Chapters 8-11, Part II, Collaboration Case Study #2: Rewriting Rape details the anger of Aemilia over the maltreatment of women, including  herself, and the overflow into some of Shakespeare’s plays. Case-study #2 recognizes Titus Andronicus (1594), a play containing the characters Aemilius and Bassianus, to be a revision of the suppressed play Titus and Vespasian (1592), as authored by the then  unmarried pregnant Aemilia Bassano.

Chapter 8, The Rape of Lucrece, and Willobie His Avisa

Chapter 9, Locrine and Edward III

Chapter 10, The Goth Queen Tamora /Attava

Chapter 11, Deconstructing Titus Andronicus

Chapter 12, Reconstructing Titus and Vaspasian

Chapters 13-17, Part III, Collaboration Case Study #3: Immortalizing An Ass, is a very funny and serious account of how in his comedies Shakespeare mocked dangerous, misogynist and Church  Establishment writer Thomas Nashe (A Nashe, An Ass) who threatened Non-Conformist writers who, under the Elizabethan police state, could suffer severe penalties ranging from censorship, burning of books, and smashing of presses, to  abusive imprisonment,  torture, cutting off of hands, and death

Chapter 13, A Collaboration to Sanitize A Nashe

Chapter 14, Two Asses in The Comedy of Errors

Chapter 15, Two Asses in As You Like it

Chapter 16, The Rise of Mar-prelate

Chapter 17, The Reckoning for Mar-Prelate

Chapter 18 and 19, Part IV, A Woman’s Imagining, further deals in detail with “the woman’s touch” in Shakespeare’s plays and Sonnets.

Chapter 18, Venus and Adonis and Two Noble Kinsmen, concludes with a powerful argument in support of Aemilia Lanyer née Bassano’s co-authorship: “Giovanni Battista Giraldo (1504-1573), also known as Cinthia, whose untranslated Hecatommithi (1565), was a  source for Shakespeare’s plays, Othello and Measure for Measure. In 1554 in Venice, he also published the untranslated Discorsi, or discourses on the composition of Romances, Comedies and Tragedies, which were indeed schoolmasterly guides to writing plays… From the earliest of Shakespeare’s plays, Titus and Andronicus, with its Aemilius and Bassianus, to the last, Two Noble Kinsmen, with Emilia and her schoolmaster Giraldo, Shakespeare had a secret co-author with access to sources not yet translated into English” (pages 191-192 [1]).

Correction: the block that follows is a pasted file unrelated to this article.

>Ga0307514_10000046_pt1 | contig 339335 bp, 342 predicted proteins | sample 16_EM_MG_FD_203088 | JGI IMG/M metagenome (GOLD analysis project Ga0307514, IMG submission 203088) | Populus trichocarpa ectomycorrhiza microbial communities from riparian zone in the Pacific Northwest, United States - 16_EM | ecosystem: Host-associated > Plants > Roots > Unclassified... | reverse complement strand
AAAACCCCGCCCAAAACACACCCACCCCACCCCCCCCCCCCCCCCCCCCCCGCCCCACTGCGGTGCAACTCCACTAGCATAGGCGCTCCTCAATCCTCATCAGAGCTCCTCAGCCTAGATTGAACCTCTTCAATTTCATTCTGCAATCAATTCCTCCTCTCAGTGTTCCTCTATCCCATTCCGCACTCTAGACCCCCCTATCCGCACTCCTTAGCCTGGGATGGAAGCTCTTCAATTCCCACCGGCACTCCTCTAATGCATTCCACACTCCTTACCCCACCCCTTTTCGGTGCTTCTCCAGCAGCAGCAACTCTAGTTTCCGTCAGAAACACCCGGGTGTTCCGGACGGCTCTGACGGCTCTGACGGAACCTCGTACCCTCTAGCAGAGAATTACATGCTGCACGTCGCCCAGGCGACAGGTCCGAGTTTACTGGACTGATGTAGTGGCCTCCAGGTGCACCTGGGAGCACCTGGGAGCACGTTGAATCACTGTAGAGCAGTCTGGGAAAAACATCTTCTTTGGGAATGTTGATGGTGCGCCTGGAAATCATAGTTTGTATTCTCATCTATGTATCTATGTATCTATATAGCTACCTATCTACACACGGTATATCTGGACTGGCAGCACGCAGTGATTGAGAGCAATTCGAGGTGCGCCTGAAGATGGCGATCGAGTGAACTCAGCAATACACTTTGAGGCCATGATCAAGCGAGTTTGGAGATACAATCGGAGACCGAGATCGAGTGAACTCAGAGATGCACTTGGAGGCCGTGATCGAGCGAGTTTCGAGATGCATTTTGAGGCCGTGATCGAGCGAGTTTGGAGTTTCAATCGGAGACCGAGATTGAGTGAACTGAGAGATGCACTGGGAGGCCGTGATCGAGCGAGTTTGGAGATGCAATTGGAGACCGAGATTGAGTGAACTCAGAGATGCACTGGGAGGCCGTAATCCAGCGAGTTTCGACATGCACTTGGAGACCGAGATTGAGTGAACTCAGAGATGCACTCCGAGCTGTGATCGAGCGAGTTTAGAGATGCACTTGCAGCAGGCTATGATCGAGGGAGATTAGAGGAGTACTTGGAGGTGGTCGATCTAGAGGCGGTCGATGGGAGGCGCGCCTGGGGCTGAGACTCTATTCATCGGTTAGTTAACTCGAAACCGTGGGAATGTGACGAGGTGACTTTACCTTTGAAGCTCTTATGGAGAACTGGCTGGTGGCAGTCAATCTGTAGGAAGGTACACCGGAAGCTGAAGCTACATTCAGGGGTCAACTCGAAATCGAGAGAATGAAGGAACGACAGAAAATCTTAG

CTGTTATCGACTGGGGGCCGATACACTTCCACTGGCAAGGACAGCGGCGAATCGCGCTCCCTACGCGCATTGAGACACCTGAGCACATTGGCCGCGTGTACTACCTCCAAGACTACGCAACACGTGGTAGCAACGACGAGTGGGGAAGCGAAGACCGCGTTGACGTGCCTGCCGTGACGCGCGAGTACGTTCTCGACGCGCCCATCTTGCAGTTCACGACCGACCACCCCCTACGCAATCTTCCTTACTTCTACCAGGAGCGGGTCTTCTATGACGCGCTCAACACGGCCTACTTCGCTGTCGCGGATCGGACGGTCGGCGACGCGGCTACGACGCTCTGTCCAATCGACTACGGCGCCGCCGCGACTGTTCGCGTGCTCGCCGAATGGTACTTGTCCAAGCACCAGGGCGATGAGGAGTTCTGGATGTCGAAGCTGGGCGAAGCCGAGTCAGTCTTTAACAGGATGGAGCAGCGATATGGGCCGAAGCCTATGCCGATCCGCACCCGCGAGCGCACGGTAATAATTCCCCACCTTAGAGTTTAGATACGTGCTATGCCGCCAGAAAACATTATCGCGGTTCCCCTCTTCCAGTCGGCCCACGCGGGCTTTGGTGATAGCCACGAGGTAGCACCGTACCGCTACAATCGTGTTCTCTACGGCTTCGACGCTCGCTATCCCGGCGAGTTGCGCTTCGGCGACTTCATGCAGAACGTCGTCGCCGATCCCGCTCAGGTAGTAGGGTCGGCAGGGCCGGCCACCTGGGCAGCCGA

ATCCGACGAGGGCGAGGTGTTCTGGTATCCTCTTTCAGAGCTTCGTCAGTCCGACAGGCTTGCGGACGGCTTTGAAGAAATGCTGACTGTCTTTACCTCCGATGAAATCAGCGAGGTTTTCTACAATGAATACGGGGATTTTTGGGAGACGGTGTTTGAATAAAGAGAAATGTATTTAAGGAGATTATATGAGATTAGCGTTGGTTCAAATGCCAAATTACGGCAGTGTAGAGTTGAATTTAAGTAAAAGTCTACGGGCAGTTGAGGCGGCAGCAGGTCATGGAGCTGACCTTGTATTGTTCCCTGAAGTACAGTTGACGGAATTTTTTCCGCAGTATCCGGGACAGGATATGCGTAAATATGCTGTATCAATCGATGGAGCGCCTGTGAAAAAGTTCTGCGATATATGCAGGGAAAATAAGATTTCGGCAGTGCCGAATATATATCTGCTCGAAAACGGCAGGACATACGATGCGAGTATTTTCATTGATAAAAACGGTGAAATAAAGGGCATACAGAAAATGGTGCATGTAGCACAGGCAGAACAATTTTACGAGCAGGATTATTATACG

Chapter 19, “Manly Genius” is a final chapter in which Mark Bradbeer concludes this book by throwing a huge boulder into the literary and cultural pond: “The homosexuality of Henry Wroseley, Earl of Southampton, has been long recognized. Shakespeare’s bisexuality has only recently been generally acknowledged. It is therefore quite plausible for poet and patron to have had an affectionate relationship… It is unsurprising that there is little overt and conclusive evidence of a physical relationship. According to one contemporary definition –  at a time of rapidly-changing gender definitions – Henry Wrosely might be called homoflexible, while Shakespeare might be called heteroflexible. They are now out of the closet. Just because it is difficult to envisage conditions for a close physical engagement between Shakespeare and Wrosely, it is no good reason to deny the plausibility. This love triangle which resonates throughout the Shakespeare Canon is more of a signature of Shakespeare’s work than any one of his six surviving signatures. Indeed, this was one of Shakespeare’s personal and political messages, even if it was discretely blurred for his contemporary society. Biographers are often accused of portraying “Shakespeare” in their own image. Previous generations of white middle-class heterosexuals like myself have been ham-strung from appreciating Shakespeare’s works without the prejudices of colour, race, class, sex, and gender. Hopefully, we may be allowed to see the fuller humanity in his/her works – as the offspring of a coloured woman and a bisexual man” (pages 199-200 [1]).